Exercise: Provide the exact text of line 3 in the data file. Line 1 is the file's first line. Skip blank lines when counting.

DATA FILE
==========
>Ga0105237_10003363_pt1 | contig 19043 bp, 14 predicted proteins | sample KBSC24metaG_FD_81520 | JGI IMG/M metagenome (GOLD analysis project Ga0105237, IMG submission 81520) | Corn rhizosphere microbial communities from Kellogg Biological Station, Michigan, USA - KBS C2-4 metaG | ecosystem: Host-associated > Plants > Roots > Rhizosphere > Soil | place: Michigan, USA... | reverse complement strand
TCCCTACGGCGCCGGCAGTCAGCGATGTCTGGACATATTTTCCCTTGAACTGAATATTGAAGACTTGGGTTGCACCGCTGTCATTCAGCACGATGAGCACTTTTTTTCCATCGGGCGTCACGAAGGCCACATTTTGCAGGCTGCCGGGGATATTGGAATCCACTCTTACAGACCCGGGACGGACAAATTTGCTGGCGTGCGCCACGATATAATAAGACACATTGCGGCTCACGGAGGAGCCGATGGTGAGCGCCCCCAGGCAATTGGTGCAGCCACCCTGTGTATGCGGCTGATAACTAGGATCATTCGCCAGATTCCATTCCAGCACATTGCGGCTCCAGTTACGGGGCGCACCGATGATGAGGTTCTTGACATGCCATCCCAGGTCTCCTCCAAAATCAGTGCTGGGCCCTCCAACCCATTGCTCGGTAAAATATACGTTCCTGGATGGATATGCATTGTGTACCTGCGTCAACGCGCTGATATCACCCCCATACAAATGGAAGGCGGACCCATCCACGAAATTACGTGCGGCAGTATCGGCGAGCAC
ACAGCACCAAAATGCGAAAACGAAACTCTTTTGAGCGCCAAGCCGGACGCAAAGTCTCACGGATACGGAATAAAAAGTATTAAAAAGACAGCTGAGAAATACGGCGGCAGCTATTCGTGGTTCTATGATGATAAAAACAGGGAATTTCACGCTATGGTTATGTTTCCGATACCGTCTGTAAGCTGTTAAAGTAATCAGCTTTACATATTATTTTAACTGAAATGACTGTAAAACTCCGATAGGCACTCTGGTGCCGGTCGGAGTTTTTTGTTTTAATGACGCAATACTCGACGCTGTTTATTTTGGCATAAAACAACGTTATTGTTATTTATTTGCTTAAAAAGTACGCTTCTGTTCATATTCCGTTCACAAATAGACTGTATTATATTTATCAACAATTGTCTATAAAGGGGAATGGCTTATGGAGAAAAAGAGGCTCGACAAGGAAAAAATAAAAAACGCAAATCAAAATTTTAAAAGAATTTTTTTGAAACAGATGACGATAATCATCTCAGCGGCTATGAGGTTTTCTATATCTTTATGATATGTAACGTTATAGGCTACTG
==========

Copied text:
ACAGCACCAAAATGCGAAAACGAAACTCTTTTGAGCGCCAAGCCGGACGCAAAGTCTCACGGATACGGAATAAAAAGTATTAAAAAGACAGCTGAGAAATACGGCGGCAGCTATTCGTGGTTCTATGATGATAAAAACAGGGAATTTCACGCTATGGTTATGTTTCCGATACCGTCTGTAAGCTGTTAAAGTAATCAGCTTTACATATTATTTTAACTGAAATGACTGTAAAACTCCGATAGGCACTCTGGTGCCGGTCGGAGTTTTTTGTTTTAATGACGCAATACTCGACGCTGTTTATTTTGGCATAAAACAACGTTATTGTTATTTATTTGCTTAAAAAGTACGCTTCTGTTCATATTCCGTTCACAAATAGACTGTATTATATTTATCAACAATTGTCTATAAAGGGGAATGGCTTATGGAGAAAAAGAGGCTCGACAAGGAAAAAATAAAAAACGCAAATCAAAATTTTAAAAGAATTTTTTTGAAACAGATGACGATAATCATCTCAGCGGCTATGAGGTTTTCTATATCTTTATGATATGTAACGTTATAGGCTACTG